Mechanisms of hypoxic vasodilation in ferret pulmonary arteries

C. M. Wiener, M. R. Banta, M. S. Dowless, N. A. Flavahan, J. T. Sylvester

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To investigate the mechanism of hypoxic pulmonary vasodilation we measured isometric tension in rings from ferret third- to fifth-generation intrapulmonary arteries mounted in organ baths (37°C, 28% O2-5% CO2). After precontraction with phenylephrine (PE), hypoxia caused a brief transient vasoconstriction followed by marked vasodilation. Endothelial denudation did not affect the steady-state response. In vessels without endothelium, inhibition of cyclooxygenase and nitric oxide synthase had no effect on the response to hypoxia. Inhibition of ATP-dependent K+ channels (K(ATP)) with glibenclamide, linogliride, or tolbutamide had no effect on normoxic tone before PE or the vasoconstrictor response to PE but inhibited hypoxic vasodilation. Inhibition of Ca2+-activated K+ (K(Ca)) channels with charybdotoxin potentiated the vasoconstrictor response to PE but had no effect on hypoxic vasodilation. The nonspecific K+-channel inhibitor tetraethylammonium (TEA) potentiated the response to PE and inhibited hypoxic vasodilation. Glibenclamide plus TEA inhibited hypoxic vasodilation more than either agent alone, suggesting that TEA inhibited the K(ATP)-channel independent vasodilation. These results suggest that in isolated ferret pulmonary arteries hypoxia causes vasodilation partially by activating smooth muscle K(ATP) channels. Activation of a TEA-sensitive channel that is not a K(ATP) or K(Ca) channel may also contribute to hypoxic vasodilation.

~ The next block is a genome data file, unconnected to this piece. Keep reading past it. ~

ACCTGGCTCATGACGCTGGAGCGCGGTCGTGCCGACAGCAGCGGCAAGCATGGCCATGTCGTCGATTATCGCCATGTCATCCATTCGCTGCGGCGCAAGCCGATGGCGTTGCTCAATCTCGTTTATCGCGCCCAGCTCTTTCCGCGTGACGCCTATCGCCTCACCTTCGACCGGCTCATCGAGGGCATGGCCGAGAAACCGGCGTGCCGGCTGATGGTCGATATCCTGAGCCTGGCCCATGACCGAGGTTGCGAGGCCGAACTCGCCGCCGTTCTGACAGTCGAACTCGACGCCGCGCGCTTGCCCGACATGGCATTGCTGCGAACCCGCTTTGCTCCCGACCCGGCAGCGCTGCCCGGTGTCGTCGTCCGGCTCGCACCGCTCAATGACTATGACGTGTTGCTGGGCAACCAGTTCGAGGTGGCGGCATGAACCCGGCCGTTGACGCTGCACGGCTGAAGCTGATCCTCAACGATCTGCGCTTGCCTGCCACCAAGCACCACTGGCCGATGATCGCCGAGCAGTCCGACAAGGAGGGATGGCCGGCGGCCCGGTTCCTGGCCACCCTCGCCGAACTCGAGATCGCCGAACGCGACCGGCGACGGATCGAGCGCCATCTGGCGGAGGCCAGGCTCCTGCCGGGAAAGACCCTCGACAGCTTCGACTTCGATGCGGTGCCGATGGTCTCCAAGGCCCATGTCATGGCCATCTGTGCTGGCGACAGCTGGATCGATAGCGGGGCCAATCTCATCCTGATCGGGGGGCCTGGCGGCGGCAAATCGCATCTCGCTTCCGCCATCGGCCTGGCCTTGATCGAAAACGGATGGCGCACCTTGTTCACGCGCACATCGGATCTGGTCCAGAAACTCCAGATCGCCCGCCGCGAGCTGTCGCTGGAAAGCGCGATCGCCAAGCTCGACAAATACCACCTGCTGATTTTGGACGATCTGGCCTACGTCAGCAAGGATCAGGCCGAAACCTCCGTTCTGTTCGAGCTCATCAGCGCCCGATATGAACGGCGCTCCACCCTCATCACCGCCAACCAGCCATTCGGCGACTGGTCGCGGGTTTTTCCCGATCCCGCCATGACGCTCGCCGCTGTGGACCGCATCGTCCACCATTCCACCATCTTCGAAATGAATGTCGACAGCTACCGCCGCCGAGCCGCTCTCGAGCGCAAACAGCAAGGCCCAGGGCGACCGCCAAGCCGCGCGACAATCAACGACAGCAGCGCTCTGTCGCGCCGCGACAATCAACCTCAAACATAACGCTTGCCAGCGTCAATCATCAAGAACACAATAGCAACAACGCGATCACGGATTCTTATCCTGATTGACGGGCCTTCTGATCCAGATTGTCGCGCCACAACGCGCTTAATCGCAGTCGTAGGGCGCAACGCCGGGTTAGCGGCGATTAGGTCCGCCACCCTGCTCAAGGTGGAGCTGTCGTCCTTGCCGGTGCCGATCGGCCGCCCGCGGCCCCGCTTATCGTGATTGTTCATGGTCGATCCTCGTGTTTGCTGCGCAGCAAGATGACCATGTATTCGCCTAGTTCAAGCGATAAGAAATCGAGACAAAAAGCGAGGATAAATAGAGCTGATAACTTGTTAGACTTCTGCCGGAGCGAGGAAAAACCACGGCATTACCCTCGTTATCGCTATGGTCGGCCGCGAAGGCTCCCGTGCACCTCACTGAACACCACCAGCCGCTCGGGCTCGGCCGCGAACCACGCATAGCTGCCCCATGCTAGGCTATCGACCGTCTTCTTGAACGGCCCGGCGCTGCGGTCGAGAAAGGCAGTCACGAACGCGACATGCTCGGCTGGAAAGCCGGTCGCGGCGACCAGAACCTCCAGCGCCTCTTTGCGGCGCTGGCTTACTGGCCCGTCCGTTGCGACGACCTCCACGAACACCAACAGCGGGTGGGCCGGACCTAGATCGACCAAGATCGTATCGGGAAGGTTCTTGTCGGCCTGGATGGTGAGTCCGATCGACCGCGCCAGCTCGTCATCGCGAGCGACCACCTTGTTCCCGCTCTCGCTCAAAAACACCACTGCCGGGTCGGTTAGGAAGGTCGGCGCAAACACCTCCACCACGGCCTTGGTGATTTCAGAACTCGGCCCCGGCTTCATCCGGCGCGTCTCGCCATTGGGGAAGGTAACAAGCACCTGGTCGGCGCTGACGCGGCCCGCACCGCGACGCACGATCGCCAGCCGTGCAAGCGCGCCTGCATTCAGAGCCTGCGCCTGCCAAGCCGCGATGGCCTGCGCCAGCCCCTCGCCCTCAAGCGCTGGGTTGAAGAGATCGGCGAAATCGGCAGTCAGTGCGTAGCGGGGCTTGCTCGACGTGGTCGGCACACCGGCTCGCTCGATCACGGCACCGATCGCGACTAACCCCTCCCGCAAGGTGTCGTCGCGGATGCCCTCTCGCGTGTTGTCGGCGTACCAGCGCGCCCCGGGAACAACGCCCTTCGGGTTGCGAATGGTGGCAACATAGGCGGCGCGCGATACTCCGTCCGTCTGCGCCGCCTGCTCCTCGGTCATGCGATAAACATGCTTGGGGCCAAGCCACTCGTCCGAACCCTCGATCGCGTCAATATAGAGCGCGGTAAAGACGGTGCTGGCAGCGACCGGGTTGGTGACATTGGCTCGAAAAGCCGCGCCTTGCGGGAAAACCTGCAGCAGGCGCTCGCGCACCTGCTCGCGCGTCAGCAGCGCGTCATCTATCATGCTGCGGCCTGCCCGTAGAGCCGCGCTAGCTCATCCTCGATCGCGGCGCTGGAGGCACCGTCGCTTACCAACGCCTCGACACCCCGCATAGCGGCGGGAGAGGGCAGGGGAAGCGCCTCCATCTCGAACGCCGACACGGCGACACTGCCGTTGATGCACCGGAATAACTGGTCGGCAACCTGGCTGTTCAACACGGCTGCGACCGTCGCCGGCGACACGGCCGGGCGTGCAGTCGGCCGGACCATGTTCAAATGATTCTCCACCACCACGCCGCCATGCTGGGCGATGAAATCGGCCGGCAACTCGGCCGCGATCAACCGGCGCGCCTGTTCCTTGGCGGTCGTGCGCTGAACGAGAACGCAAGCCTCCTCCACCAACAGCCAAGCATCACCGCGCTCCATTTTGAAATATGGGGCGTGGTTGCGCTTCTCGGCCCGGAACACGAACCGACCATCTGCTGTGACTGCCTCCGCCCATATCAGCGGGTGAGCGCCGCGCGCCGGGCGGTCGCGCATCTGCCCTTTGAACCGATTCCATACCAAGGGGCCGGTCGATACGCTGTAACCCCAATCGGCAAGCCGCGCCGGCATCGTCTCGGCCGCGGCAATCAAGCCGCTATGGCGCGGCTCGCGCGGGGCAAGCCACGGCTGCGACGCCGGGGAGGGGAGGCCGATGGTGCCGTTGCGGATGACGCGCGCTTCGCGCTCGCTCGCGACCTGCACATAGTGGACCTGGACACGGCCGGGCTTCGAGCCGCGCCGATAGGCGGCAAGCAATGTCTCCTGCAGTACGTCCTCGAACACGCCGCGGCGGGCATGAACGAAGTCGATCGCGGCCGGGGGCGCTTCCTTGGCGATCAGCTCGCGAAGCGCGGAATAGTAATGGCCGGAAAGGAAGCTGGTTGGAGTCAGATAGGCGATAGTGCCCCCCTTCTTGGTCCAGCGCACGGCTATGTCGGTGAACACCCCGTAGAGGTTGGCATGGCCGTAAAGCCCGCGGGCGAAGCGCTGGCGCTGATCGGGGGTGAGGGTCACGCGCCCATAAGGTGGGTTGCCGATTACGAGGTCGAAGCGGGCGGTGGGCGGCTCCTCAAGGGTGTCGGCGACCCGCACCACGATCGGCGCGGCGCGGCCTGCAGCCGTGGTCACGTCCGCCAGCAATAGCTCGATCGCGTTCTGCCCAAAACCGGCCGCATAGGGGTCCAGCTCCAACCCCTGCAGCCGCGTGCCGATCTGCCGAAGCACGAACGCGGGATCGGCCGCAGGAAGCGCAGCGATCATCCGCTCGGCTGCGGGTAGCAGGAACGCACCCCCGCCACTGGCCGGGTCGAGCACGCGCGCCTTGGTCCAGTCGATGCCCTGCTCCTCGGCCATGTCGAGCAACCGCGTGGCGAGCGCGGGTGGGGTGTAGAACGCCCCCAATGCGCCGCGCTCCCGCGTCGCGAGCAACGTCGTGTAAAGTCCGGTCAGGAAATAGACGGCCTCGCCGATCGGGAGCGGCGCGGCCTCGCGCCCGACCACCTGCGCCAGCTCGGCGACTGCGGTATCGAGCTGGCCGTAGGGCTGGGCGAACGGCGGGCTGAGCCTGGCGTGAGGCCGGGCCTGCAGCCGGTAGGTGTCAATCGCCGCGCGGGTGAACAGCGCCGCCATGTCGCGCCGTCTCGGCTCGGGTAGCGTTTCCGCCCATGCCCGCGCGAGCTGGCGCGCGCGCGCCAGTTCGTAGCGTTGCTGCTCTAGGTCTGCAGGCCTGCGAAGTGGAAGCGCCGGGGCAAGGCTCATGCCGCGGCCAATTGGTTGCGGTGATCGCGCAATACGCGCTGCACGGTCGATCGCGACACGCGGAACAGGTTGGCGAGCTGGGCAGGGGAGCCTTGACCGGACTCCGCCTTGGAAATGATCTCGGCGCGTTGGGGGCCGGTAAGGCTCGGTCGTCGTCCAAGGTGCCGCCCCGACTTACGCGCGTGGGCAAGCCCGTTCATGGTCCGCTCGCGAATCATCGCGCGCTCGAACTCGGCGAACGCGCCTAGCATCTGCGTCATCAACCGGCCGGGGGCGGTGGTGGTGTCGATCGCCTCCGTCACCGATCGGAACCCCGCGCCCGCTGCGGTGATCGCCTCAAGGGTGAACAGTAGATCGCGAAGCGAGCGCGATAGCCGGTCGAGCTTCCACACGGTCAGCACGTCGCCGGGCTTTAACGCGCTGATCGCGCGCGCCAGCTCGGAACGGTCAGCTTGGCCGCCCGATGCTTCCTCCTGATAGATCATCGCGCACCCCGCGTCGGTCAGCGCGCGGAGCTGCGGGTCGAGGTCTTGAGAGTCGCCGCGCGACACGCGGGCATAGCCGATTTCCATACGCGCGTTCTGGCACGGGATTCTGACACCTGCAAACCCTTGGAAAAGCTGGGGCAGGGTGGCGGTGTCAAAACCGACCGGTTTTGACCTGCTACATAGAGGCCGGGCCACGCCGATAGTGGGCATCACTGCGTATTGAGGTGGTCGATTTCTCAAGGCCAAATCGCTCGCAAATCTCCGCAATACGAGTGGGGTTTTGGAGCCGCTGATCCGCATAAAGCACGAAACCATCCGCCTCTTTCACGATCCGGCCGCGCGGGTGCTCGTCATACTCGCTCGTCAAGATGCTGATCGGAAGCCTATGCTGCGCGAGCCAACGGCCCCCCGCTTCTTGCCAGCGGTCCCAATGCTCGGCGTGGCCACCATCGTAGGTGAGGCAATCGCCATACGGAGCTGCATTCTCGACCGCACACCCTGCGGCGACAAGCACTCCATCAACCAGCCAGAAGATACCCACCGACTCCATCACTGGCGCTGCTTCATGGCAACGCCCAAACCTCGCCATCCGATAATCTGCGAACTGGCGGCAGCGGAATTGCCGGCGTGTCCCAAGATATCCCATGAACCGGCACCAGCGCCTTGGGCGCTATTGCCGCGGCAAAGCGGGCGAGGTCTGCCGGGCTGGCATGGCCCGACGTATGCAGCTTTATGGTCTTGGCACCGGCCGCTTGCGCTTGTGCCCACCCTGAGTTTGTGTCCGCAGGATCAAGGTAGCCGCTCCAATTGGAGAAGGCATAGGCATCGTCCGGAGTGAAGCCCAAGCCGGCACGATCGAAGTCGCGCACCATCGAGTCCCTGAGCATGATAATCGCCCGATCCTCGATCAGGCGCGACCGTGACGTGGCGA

Original languageEnglish (US)
Pages (from-to)L351-L357
JournalAmerican Journal of Physiology - Lung Cellular and Molecular Physiology
Issue number3 13-3
StatePublished - Oct 13 1995


  • charybdotoxin
  • glibenclamide
  • linogliride
  • pulmon ary vascular resistance
  • tetraethylammonium
  • tolbutamide

ASJC Scopus subject areas

  • Physiology
  • Pulmonary and Respiratory Medicine
  • Physiology (medical)
  • Cell Biology


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